- Virginia Department of HealthComissioner
Keep the Winchester Child Development Center open
Effective July 1, the Child Development Clinic in Winchester will no longer be seeing clients, and that they will be closing their doors later this summer because the Department of Health will no longer fund their program. If you also feel saddened by this news, and would like to do something to help advocate for our friends at the CDC, please sign this petition. As it currently stands, any child in our area who needs an evaluation will now have to go to the Harrisonburg/JMU clinic (imagine your child on his or her worst day, having to drive well over an hour one way, and then having to sit through an evaluation!!). Additionally, don't forget that the CDC also facilitates the DD Waiver application process for our kids! WE NEED THE CDC IN OUR COMMUNITY! Please, if ever the time to advocate, now is the time. This is a PRECIOUS community service provider for the Northern Shenandoah Valley, and I cannot fathom not having them in our neighborhood.
Please spread the word.....
Virginia Department of Health
My name is Jack Starry and I am the parent of a special needs child. My son has Autism.
Recently, I was shocked to learn that the Virginia Department of Health Child Development Clinic (CDC) located at 10 Baker Street in Winchester, Virginia, will be closed effective July 1, 2013. In addition to conducting full-scale, affordable, and reliable psychological evaluations, the CDC evaluates special needs children, adolescents, and adults for the Intellectually Disabled (ID) Waiver and the Developmentally Disabled (DD) Waiver. These waivers help to provide essential services for these individuals, which may include Behavioral Therapy, Occupational Therapy, Environmental Modifications, and a wide range of other important aids to facilitate improved quality of life for the affected people and their families.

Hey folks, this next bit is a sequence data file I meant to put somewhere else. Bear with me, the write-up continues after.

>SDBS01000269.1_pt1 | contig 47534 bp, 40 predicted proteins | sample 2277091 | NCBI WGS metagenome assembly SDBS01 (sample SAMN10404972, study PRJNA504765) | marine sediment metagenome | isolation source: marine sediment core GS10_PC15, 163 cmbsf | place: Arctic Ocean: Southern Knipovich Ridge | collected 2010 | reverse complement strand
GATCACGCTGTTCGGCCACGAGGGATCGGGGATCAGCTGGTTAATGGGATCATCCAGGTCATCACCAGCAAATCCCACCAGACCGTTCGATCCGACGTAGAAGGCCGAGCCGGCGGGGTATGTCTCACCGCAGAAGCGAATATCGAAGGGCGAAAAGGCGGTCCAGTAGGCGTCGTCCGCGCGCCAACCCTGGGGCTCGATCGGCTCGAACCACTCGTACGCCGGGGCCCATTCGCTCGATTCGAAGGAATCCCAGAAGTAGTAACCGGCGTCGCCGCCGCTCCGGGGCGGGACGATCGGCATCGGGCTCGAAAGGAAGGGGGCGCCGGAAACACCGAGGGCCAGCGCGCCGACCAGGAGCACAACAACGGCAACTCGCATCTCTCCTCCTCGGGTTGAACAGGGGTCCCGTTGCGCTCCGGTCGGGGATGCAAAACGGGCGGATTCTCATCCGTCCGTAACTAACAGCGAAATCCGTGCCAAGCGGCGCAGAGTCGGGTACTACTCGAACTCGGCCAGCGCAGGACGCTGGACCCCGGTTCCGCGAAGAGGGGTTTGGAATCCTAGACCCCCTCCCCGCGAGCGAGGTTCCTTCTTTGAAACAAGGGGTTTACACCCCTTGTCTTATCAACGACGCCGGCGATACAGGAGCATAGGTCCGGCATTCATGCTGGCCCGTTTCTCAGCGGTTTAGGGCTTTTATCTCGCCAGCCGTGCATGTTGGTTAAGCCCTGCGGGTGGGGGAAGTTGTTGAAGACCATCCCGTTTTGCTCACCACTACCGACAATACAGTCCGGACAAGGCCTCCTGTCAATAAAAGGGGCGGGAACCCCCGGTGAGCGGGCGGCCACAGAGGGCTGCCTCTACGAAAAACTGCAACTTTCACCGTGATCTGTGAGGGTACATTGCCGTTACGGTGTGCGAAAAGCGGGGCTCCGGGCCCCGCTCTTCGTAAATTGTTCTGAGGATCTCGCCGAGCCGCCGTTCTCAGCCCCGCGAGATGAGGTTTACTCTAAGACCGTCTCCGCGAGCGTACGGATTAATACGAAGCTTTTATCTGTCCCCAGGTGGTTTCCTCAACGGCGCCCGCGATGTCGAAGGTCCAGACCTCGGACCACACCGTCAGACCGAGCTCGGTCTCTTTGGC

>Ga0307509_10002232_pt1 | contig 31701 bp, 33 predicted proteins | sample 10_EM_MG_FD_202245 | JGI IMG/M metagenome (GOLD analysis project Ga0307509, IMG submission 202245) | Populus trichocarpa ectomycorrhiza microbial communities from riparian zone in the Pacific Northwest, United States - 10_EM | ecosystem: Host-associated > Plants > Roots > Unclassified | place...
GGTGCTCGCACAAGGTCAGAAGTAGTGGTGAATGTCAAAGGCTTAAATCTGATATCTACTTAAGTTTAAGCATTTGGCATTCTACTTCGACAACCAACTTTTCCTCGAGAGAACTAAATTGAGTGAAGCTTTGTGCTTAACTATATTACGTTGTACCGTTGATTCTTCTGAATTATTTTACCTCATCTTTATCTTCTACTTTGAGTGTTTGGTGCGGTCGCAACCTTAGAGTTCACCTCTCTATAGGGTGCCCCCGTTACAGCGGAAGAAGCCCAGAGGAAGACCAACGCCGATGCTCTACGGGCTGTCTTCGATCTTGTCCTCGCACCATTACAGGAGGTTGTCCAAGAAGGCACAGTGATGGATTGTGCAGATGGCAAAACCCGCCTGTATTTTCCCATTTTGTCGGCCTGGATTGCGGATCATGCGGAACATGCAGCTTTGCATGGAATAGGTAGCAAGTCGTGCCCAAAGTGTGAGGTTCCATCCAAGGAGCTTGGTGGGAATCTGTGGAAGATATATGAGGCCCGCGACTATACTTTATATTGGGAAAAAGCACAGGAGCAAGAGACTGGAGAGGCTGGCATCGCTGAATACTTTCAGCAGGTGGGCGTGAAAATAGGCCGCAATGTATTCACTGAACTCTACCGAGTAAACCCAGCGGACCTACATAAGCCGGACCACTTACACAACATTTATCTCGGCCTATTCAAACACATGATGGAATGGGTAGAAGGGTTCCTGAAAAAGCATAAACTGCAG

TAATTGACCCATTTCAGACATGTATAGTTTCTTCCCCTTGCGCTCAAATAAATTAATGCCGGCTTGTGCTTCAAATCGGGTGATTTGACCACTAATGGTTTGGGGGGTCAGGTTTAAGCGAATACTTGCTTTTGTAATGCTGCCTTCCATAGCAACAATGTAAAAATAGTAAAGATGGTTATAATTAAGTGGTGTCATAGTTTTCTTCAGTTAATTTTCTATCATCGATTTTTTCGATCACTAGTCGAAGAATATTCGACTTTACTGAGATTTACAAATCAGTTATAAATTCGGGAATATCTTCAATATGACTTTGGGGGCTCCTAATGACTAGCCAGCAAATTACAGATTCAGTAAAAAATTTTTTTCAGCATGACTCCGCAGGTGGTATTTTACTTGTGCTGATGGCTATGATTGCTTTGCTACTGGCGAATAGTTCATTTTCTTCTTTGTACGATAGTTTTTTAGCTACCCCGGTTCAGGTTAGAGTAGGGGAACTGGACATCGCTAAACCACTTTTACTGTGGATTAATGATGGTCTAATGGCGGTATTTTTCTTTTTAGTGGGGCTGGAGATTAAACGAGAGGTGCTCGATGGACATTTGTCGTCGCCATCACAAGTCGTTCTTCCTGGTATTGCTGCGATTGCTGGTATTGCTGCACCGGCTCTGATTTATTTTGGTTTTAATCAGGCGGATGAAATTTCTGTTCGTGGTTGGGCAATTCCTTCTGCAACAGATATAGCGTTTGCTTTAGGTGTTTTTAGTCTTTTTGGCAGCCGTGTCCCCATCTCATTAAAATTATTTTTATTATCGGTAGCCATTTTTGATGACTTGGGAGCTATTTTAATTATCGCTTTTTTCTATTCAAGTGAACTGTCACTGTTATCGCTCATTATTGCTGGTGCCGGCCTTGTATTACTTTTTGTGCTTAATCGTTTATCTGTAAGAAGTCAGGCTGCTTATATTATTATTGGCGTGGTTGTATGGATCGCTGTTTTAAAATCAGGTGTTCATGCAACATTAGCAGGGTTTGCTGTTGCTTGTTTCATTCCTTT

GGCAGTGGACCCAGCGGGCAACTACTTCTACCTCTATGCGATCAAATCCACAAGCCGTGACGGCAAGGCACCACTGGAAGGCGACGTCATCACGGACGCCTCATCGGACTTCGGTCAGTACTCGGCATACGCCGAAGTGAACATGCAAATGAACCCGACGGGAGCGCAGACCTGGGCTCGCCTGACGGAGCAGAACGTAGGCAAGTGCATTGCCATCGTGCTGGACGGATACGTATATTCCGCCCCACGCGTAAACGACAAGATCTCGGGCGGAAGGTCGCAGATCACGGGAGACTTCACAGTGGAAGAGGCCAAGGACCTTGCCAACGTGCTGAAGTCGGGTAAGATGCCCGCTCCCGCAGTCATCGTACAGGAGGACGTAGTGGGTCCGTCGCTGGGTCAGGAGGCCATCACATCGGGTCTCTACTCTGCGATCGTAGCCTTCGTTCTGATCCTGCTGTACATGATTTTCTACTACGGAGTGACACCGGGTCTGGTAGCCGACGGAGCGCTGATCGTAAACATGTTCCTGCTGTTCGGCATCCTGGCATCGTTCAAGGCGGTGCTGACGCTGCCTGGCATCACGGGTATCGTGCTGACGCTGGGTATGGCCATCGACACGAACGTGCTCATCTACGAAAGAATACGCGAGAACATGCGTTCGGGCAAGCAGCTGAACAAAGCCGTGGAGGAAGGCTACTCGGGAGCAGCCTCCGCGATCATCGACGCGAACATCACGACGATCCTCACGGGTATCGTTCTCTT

When the Winchester location of the CDC closes, all individuals who are currently eligible for services locally will be redirected to the CDC in Harrisonburg at James Madison University. This is 72.8 miles away from our local CDC. Isn’t it the goal of our community systems of care to serve the children and families in our community locally? Isn’t it the goal of our community to reduce the number of children and adolescents who “slip through the cracks” due to a lack of local service providers? Does our community not understand poverty as it relates to the need for accessible services here?
The individuals benefitting from the services provided by our local CDC have a wide range of disabilities including autism (low to high functioning), as well as other developmental and intellectual disabilities. Travel can be traumatic and difficult for these children. A markedly increased distance of travel is even more stressful and traumatic.
From my personal experience, the Winchester CDC observed, evaluated, and documented my sons evaluation within a period of 3 months from the time of referral. Because of their flexibility and availability to meet our needs as a family, we were able to attend all of his appointments for evaluation and follow-up with minimal loss of time from work. As I am sure you can imagine, families with special needs children are oftentimes stretched to the limit financially, as well as emotionally. The CDC kept the disruption to a minimum. The evaluation isn’t a pleasant experience no matter how you look at it, but it was certainly minimized by the close proximity to home and “normalcy” for our son.